"I hope you will have all my things well packed sent to me immediately as I have nothing...but those I brought away on my back...I could rent a room reasonably cheap but unfurnished. I was thinking if it would not be a good idea to have a few things from my room sent down here and go regular to batcholing. I am sure I could cook a cup of coffee of mornings but then comes the dinner, that's the rub...Every thing is tremendously high. In fact I am afraid people will have to pay for smelling before long." The cost at a restaurant for a plate of soup and one veal cutlet was five dollars. "I could do nothing but pay for it...I am still at work at the Arsenal as draughtsman. I think I might do something if I had a room and all my paints in Richmond. Now don't fail to send me every thing down as soon as possible for I am kept back by your neglect in sending my trunk." I am employed in the office from 9 until 3 o'clock & the rest of the day I am idle & longing to hear how & what you have been doing since the great battle. I hope the grand old building (his home) is still standing and you all have not been frightened out of your wits of growth...You may soon look out for another great battle there or in the neighborhood...a greatest number of troops going up to Fredericksburg more than I have ever seen to so look out."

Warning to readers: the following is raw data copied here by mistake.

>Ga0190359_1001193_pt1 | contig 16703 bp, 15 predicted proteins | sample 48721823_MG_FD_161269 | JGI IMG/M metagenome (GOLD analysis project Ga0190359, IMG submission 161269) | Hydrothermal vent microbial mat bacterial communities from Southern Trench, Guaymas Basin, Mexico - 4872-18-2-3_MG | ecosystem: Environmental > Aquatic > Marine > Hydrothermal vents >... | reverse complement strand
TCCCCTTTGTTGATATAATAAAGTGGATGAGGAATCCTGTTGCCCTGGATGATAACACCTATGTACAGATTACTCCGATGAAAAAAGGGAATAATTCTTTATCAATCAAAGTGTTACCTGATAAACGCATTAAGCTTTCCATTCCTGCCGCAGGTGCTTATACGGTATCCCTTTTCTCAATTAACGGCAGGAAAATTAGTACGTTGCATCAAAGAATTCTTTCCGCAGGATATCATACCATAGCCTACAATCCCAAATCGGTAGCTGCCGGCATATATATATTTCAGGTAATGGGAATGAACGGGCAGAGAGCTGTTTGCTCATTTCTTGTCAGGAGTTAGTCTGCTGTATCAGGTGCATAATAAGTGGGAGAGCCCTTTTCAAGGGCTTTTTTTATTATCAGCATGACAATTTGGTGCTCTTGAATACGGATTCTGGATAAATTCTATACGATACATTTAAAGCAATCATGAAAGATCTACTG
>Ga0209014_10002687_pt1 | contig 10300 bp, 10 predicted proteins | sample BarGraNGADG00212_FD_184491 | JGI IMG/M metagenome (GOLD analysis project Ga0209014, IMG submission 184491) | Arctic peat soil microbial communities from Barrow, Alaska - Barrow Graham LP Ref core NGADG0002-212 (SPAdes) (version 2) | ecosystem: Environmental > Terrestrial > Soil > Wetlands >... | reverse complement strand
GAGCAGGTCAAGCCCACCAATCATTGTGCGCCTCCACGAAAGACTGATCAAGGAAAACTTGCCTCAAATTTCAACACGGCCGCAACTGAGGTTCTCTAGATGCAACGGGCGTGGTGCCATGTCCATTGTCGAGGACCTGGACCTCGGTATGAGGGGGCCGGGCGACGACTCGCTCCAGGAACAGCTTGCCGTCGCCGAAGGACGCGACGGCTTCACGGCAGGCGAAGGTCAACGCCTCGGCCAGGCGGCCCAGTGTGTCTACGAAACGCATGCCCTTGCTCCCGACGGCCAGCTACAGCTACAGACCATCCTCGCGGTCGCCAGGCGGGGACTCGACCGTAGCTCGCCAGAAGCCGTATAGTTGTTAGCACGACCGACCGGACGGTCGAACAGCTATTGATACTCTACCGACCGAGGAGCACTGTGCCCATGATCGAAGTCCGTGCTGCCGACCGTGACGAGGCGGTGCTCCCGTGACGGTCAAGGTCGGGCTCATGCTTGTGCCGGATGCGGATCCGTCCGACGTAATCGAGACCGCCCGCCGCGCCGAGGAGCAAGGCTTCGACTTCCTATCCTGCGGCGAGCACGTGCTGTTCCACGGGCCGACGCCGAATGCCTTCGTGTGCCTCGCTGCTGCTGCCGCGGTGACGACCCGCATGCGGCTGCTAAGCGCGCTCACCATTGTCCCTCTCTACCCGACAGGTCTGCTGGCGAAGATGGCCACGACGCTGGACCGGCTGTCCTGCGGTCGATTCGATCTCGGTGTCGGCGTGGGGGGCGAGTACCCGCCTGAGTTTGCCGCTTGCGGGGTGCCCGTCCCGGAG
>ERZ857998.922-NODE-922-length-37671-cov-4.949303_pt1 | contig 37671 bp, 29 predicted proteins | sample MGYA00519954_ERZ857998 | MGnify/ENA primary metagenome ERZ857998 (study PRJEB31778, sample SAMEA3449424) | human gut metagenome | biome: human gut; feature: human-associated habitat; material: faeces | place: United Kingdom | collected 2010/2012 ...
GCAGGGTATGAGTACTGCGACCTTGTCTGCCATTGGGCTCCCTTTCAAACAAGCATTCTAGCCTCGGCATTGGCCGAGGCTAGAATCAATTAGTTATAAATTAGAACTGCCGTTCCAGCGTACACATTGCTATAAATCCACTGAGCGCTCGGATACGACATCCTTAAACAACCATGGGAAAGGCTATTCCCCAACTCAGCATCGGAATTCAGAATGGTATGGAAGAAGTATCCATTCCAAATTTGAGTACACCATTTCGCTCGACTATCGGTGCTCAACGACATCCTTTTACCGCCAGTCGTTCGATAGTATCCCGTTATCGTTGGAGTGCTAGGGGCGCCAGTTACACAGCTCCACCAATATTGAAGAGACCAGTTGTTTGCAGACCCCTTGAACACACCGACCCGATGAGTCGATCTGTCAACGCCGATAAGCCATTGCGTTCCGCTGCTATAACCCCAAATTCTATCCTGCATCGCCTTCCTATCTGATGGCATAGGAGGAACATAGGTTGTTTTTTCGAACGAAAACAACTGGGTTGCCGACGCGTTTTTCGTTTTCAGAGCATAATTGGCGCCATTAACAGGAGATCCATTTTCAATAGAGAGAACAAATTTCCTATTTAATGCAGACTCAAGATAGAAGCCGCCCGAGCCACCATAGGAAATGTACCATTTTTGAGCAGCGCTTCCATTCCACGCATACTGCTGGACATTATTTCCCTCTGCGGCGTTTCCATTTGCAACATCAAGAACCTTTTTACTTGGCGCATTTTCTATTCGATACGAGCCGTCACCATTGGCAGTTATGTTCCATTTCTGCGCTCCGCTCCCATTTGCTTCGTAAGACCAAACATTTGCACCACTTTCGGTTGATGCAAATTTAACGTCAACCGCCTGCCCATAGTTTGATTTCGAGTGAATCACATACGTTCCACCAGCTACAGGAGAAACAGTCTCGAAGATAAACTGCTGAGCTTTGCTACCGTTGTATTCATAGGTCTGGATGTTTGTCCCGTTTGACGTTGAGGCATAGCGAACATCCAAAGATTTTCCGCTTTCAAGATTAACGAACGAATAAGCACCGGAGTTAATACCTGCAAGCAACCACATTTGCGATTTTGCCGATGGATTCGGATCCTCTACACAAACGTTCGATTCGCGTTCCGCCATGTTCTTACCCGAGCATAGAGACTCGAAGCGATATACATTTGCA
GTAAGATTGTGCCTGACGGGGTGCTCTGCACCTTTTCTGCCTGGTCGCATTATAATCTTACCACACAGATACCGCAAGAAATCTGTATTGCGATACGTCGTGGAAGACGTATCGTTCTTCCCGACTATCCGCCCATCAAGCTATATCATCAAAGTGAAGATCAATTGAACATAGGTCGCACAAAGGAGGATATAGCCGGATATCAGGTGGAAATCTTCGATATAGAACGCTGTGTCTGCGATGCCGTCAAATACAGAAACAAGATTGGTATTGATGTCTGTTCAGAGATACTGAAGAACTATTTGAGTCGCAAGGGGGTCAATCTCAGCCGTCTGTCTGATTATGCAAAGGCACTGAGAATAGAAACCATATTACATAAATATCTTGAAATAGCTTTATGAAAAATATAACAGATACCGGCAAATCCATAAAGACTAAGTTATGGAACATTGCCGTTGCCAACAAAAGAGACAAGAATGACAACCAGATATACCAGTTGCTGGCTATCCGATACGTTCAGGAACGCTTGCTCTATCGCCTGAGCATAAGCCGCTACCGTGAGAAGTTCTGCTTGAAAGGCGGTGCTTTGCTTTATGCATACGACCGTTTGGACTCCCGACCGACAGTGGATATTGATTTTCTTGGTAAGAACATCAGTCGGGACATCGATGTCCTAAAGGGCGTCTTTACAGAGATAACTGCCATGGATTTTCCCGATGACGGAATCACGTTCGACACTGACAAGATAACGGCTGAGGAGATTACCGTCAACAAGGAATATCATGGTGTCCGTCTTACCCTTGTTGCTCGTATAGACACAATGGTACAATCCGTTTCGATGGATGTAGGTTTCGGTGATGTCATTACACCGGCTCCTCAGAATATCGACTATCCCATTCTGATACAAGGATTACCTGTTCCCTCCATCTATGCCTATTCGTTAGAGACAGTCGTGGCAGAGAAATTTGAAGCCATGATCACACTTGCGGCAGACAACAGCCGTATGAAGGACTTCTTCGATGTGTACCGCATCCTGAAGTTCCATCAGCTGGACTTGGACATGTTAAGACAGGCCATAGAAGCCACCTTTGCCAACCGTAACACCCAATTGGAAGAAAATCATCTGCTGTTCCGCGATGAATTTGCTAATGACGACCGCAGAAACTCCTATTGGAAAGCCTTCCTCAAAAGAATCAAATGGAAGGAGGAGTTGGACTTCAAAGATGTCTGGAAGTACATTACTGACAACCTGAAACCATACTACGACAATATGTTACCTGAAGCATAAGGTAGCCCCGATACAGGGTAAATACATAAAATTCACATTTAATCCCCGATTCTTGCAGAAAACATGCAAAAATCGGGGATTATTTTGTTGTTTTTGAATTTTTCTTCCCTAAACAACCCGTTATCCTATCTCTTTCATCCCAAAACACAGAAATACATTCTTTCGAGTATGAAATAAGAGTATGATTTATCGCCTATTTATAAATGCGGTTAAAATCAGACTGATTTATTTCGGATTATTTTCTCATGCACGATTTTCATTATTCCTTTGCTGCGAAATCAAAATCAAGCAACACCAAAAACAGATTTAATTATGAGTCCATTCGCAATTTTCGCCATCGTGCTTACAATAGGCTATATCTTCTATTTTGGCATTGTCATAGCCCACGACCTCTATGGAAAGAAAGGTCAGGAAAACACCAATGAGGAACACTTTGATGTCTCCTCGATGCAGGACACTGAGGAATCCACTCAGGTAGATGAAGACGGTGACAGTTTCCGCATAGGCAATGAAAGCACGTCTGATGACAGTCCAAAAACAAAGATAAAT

Years later, in another letter from Mrs. Van Swaringen's collection, Elder's close friend, Major Raleigh Travers "Trav" Daniel, recalls that Elder was a member of Caskie's Battery of Artillery at the Battle of the Crater before Petersburg. "And the next day," Trav Daniel wrote, "he made sketches of the topography and military positions of the scene."
After serving the Confederacy until Robert E. Lee's surrender at Appomattox, John Elder exchanged his rifle for his artist's brush. Soon after, William Wilson Corcoran came to Richmond to buy the large painting Elder made from the Crater sketches, but perhaps through loyalty to the South, it was instead sold to Confederate General William Mahone directly off of Elder’s easel. Today, the painting has a permanent home in the prestigious Commonwealth Club in Richmond. Mr. Corcoran made the best of his loss and ordered 3/4 portraits of Lee and Jackson and sat for a portrait by Elder.